|NATIONAL PARKS QUICKLINKS|
Backpacker Magazine – December 2007
A rarely-attempted traverse reveals the Navajo Nation's vast red-rock wilderness.
I wheeled around, and the mustang shuddered to a stop, digging its rear hooves into the sand, its tail flicking in unmistakable anger. I wondered whether Leo's friend wasn't crazy after all. The horse and I were maybe 30 feet from one another, stuck in a sort of inter-species Mexican standoff.
Finally, the animal pivoted and galloped away, past Vance and Leo, back the way it came.
"Alright," Vance said, "who's got the pistol?"
The Navajo Nation looks great splashed across a windshield, which is a good thing, since that's how most people experience it. Countless Grand Canyon-bound tourists slice through America's largest rez every year, many no doubt marveling at the immense blue-sky-red-earth vistas. But few pause to do any on-foot exploring, instead forging ahead toward the familiar chasm 100 miles to the west. That's too bad. (Or not, depending on your perspective.) The Nation straddles three huge states—Arizona, Utah, and New Mexico—and at 27,000 square miles is as big as several small ones. With its huge area and tiny population, it contains some of the country's most pristine wilderness, from Rainbow Bridge—the world's largest natural stone arch and a sacred Navajo site—to Rainbow Plateau, a massive turtle-backed expanse that rises up to a thousand feet above the ancient rivers that carved it.
Part of the reason the Navajo Nation doesn't see as much foot traffic as some of the Southwest's hiking hot spots is its somewhat confusing access issues. As is the case on Indian reservations elsewhere, if you want to hike here, even on an established trail, you have to get a permit from the tribe. If you'd like to do a more ambitious, off-trail hike, like what Vance and I had had in mind, you need to get not only a permit but also, in most cases, permission from the patchwork of individual Navajo families whose homesteads you'll be passing through. This is nothing if not difficult. The easiest way to bypass the access hurdles is to hire a local guide—someone like Leo—who can handle all of the logistics ahead of time. And a local guide offers the added benefits of, well, a local guide.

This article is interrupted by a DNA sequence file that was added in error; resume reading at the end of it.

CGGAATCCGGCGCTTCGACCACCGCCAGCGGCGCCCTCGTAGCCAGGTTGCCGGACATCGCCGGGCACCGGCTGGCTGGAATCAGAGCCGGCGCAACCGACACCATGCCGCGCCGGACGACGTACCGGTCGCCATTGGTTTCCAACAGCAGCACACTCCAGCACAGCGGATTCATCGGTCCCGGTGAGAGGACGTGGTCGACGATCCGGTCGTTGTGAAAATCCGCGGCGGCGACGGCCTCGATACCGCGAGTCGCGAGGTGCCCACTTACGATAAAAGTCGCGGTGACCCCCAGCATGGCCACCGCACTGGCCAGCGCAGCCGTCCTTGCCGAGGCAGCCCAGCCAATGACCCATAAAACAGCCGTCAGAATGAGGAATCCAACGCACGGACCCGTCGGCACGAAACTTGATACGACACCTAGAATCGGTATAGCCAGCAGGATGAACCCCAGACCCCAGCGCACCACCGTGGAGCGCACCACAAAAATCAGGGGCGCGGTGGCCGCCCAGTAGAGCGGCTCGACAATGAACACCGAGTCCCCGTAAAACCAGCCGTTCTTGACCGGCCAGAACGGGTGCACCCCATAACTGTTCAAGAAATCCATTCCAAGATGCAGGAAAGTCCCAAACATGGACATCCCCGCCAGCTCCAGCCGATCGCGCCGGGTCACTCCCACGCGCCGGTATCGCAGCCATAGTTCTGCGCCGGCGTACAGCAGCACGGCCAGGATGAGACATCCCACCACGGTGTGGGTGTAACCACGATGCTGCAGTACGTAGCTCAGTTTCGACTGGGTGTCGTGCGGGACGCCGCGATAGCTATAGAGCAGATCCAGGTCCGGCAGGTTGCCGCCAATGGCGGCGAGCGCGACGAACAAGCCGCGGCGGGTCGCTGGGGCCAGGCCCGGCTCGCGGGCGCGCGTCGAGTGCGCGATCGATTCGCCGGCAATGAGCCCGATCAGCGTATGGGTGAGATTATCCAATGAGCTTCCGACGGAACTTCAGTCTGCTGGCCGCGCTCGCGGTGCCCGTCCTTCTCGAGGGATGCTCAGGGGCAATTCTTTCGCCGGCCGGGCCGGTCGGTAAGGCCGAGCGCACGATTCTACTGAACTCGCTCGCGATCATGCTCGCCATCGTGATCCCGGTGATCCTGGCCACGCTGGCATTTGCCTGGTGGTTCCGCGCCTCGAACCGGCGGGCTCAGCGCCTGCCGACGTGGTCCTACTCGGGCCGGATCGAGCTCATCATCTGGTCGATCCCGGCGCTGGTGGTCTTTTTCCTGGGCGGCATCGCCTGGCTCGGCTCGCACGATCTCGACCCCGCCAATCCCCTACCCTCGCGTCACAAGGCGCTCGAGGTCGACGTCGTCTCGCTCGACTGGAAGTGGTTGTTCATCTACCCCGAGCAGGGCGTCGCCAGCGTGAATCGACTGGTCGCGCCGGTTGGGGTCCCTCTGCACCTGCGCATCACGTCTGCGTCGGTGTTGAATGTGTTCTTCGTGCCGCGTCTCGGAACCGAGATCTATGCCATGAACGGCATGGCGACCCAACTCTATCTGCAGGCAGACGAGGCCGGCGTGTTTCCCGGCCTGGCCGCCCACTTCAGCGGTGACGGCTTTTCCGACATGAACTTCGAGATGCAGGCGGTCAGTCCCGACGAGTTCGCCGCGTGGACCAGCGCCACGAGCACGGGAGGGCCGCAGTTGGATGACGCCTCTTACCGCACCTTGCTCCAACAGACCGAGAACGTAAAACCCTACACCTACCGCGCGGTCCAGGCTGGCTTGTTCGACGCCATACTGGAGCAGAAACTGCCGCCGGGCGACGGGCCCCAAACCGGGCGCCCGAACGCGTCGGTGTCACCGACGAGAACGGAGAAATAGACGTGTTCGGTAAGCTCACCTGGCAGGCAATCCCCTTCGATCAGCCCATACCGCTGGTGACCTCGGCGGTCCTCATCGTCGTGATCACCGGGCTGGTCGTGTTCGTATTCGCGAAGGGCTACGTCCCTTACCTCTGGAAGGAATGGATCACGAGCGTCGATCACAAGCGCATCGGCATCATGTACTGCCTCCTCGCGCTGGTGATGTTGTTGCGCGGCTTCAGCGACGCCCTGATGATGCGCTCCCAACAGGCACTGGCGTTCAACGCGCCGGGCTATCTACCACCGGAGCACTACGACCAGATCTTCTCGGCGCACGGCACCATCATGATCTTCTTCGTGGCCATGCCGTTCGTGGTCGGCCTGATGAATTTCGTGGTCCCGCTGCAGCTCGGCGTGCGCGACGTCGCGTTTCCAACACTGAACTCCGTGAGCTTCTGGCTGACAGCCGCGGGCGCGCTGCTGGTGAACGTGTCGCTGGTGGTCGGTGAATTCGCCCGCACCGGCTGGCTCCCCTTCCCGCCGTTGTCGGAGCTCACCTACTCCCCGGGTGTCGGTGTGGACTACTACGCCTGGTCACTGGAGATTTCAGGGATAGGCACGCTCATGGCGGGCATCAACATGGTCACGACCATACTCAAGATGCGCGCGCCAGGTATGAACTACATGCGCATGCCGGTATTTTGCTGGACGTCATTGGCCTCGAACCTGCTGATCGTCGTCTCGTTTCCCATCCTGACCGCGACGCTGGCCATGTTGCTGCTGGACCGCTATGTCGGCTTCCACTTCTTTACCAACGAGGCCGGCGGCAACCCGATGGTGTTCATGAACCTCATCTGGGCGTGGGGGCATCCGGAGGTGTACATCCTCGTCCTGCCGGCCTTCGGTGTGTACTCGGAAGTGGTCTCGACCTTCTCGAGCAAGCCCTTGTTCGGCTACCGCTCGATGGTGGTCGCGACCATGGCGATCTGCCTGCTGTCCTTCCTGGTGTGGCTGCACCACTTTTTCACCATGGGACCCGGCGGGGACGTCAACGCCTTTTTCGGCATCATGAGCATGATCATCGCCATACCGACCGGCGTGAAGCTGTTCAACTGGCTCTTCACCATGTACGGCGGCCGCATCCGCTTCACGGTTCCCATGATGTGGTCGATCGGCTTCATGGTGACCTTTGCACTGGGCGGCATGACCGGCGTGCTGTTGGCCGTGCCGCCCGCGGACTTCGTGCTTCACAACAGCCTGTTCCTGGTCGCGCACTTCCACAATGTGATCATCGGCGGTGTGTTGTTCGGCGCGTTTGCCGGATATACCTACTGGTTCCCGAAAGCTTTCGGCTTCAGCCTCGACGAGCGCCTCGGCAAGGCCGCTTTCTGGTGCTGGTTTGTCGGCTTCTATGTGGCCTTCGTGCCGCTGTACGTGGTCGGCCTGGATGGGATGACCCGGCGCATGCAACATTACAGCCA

Though Leo might not have had the most up-to-date gear—his idea of hiking boots was a pair of black Nike cross-trainers, and he wore faded blue jeans that seemed to mock my quick-dry expedition pants—his skills were cutting edge. At one point early in the hike, Leo—who could spin tales of prowling coyotes and mustang fights from faint impressions in the sand—noticed two pairs of days-old human footprints, and divined that the owner of one had been carrying a heavy pack and the owner of the second had not.